Tim Leatherman may have remembered his Grandma playing, “Here is the church, here is the steeple; look inside and see all the people” when he invented a new genre of folding multiple- use pliers. Their life-saving potential was enhanced by their folding compactness, because this handful of tools was with you when needed. Leatherman’s logical, practical butterfly folding design filled a vacuum in the tool market and rocketed his new company to success. It also launched an industry and has provided a living for more Chinese knockoff and offshore offal merchants than have importers of overpriced athletic shoes.
The concept of many handy tools in one hand, starting with usable pliers, was addressed by the World War II OSS multitool and even earlier pocket-knife designs. The OSS escape tool was arranged like miniature water-pump pliers, one handle of which held a blade and other quintessential army knife items.
As any new industry succeeds, it encourages competitive innovation. Git ’er done Americans have always been predisposed toward tools, and no sooner had Leatherman’s folding design energized the market than quality non-folding multi-tools were offered. Al Mar made a take-off of the OSS tool as the 4X4, and Spencer Frazer introduced the SOG ToolClip. Both had topquality pliers with other implements in the handle.
All the multi-tools we deal with here incorporate pliers. Those who pretend they know tell us that man’s marginally superior intellect developed because he had an opposable thumb, i.e. could perform a pincer function. I find it just as likely that because man had a marginally superior intellect, he developed an opposable thumb. But the point is the same: the raison d’etre of hand tools is to enhance the hand’s ability. Since everybody agrees there is a correlation between intelligence and pincer functions, it follows that you’re obviously smarter if your contingency tool incorporates strong, dependable pliers. From the crowd, we picked a dozen worthy designs that we can recommend.
All such tools may be designed as pincers, but not all will do in a pinch. They can fold like Leatherman, exit the front like Gerber, always be deployed like the Zilla, or even have locking jaws like the Crunch and Grappler. Demanding tool buyers have enviable choices among many quality makers. Choose the best quality you can of the design that will satisfy your anticipated needs and work style. We’ve limited this review to models currently marketed, looking for function and dependability, not how intriguing it is to our gadgeteer’s compulsion.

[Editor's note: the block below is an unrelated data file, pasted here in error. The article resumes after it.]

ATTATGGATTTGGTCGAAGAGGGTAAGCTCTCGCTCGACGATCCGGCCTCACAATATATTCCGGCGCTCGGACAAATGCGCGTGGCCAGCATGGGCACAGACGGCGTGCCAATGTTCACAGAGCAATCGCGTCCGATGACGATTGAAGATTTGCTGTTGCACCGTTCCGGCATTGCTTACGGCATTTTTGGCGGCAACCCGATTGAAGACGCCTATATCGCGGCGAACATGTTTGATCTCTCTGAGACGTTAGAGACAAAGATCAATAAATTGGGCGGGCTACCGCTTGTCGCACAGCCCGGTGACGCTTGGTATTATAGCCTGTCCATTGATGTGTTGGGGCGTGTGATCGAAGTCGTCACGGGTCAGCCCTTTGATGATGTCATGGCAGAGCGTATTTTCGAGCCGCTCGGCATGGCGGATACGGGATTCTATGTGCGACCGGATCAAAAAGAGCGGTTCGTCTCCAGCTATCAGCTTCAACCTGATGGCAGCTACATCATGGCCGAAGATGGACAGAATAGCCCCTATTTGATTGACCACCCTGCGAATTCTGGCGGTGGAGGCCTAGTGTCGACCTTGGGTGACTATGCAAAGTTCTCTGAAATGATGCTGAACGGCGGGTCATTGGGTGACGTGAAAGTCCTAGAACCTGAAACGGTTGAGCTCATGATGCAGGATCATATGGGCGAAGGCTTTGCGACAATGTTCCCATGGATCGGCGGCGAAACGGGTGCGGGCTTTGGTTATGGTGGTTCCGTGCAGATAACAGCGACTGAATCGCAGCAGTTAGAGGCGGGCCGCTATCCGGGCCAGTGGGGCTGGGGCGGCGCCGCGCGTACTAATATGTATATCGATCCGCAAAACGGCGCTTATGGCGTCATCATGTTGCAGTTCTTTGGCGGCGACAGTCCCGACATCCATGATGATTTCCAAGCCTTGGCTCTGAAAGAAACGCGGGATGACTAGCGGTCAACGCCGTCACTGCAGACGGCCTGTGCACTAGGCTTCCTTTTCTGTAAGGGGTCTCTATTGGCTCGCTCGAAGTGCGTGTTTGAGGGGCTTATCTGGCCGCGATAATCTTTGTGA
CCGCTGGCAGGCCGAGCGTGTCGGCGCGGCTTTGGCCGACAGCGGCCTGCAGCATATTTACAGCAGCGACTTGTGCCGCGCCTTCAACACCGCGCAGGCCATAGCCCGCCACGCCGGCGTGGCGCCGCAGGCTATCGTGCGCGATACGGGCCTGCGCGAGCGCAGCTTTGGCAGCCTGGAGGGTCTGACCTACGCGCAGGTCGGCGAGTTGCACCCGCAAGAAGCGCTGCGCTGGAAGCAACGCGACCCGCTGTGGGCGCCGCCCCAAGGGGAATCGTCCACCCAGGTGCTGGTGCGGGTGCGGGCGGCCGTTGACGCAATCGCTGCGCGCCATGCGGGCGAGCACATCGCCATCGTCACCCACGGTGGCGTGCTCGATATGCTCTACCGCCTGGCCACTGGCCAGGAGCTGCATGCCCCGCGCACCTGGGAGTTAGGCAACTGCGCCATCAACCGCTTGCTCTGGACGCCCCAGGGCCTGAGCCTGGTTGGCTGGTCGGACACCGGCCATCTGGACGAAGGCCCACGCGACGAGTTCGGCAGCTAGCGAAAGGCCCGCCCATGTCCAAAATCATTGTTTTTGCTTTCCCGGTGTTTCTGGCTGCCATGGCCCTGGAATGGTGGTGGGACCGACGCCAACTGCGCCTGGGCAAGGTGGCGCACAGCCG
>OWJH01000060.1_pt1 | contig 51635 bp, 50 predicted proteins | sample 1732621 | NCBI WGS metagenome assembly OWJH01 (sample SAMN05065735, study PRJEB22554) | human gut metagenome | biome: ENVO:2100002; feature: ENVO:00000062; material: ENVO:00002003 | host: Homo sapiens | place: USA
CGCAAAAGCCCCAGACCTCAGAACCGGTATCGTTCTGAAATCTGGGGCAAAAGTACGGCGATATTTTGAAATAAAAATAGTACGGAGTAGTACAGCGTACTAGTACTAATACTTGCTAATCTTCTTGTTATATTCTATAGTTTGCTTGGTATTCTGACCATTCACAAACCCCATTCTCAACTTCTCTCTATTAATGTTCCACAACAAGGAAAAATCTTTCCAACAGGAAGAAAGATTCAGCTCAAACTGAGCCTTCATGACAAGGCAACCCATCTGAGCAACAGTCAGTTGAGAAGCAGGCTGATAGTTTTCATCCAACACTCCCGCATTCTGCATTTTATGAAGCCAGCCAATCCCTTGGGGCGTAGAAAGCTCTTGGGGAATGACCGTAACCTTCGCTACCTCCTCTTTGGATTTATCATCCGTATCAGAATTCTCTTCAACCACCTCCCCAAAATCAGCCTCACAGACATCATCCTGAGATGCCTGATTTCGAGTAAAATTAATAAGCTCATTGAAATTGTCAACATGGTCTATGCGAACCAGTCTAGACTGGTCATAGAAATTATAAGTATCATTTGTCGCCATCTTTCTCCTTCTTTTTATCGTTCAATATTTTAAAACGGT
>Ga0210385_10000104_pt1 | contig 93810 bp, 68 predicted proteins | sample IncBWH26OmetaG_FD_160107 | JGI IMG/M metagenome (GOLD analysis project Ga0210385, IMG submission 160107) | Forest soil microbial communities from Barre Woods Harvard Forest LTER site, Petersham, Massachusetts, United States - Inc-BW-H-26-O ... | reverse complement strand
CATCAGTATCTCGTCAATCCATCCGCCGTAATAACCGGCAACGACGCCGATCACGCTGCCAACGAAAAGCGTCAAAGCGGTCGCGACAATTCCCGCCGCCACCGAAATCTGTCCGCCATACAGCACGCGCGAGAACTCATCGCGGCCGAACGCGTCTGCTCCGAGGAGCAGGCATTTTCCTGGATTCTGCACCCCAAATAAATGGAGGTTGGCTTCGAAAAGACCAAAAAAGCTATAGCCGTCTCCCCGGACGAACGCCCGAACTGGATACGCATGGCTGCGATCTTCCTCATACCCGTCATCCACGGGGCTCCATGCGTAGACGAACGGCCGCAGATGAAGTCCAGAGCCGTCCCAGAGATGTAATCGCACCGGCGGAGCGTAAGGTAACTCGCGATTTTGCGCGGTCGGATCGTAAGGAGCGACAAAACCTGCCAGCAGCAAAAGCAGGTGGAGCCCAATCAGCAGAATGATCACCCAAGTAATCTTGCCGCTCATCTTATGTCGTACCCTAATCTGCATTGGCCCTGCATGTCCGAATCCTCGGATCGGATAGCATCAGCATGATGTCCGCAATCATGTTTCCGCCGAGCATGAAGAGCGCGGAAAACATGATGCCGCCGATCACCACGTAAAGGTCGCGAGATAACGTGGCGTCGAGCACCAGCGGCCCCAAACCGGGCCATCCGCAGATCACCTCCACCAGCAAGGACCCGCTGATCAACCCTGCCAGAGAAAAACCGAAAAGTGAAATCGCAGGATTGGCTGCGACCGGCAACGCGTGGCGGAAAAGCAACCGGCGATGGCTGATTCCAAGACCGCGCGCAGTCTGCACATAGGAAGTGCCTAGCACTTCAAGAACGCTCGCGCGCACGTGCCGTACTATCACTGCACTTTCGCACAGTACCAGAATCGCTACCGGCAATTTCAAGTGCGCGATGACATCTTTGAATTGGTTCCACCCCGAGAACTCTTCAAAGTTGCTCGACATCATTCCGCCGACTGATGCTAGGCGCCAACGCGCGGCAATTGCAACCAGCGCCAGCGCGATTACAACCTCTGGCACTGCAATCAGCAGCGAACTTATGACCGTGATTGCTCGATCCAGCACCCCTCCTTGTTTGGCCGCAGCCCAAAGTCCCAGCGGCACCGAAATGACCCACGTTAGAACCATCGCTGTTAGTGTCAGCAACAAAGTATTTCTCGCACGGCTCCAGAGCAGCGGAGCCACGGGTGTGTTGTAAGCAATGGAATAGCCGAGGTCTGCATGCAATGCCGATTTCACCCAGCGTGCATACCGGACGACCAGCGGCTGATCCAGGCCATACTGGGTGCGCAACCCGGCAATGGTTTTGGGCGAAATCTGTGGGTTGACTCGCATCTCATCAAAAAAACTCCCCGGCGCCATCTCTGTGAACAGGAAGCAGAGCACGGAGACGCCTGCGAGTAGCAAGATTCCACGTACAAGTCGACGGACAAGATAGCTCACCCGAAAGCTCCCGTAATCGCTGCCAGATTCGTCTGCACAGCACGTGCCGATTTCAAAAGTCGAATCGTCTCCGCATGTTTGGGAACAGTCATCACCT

In a situation where support of a hard-use tool may affect your safe return, the reason to consider only top quality is obvious. We own and have used several hundred multi-tools, including uncounted import variations and imitations.
To loan out, use around the shop, or over water (and thus subject to loss), Tier Two tools may suffice. Many are useful and some represent good value. But any that ride your belt into a survival scenario really should be the best you can afford. Here are our dirty dozen.
Any Leatherman suits its intended purpose, and one eminently appropriate for hard-use survival—and one of my favorite go-to tools—was the heavy-duty Supertool. It went out of production, but is now back as the Supertool 300.
The 300 features Leatherman’s strongest pliers, sloped-top handles to access confined spaces, and now rolled handles for a comfortable give-it-your-best grip. It boasts 19 locking tools and blades, including needle-nose pliers, regular pliers, 154CM replaceable wire/hard-wire cutters, stranded-wire cutters, electrical crimper, clip-point blade, serrated blade, file, and saw. Plus large/medium/ small flat screwdrivers (slightly hollow-ground, which I prefer) and Phillips, thread-loop awl, English/metric ruler bottle opener, wire stripper, and lanyard. The construction is stainless steel.
Leatherman took a tool I found no fault with and reproduced it in an advanced evolution. Points such as userreplaceable cutters, positive and handy locks, and rolled edges make it a hard-use everyday tool, and I like it.
The Surge shares DNA with the Supertool 300 but in a different esthetic and design. Whereas the Supertool 300 may be overbuilt for ordinary purposes and might win a “beauty of functional design” award, the Surge provides slightly different functions, and a few more of them, in an aesthetically pleasing envelope. It’s heavier (11.8 vs 10.1 ounces) because it contains more tools, but doesn’t have the steroid- enhanced jaws nor replaceable cutter of the Supertool. The Surge offers a blade exchanger, double-ended bits, and four outside-opening blades (knives, saw, scissors or options like file, diamond file, etc). Depending on how you set it up, the Surge can carry: needle-nose pliers, regular pliers, wire cutter, hard-wire cutter, stranded wire cutter, electrical crimper, clip-point blade, serrated blade, scissors, blade exchanger, diamond file blade, wood file blade, saw blade, large and small bit drivers, 5/15” flat screwdriver, awl with sewing loop, English/metric ruler, bottle/can opener, wire stripper, lanyard loop, and even eyeglass-sized fine screwdrivers tucked down in where they won’t get lost.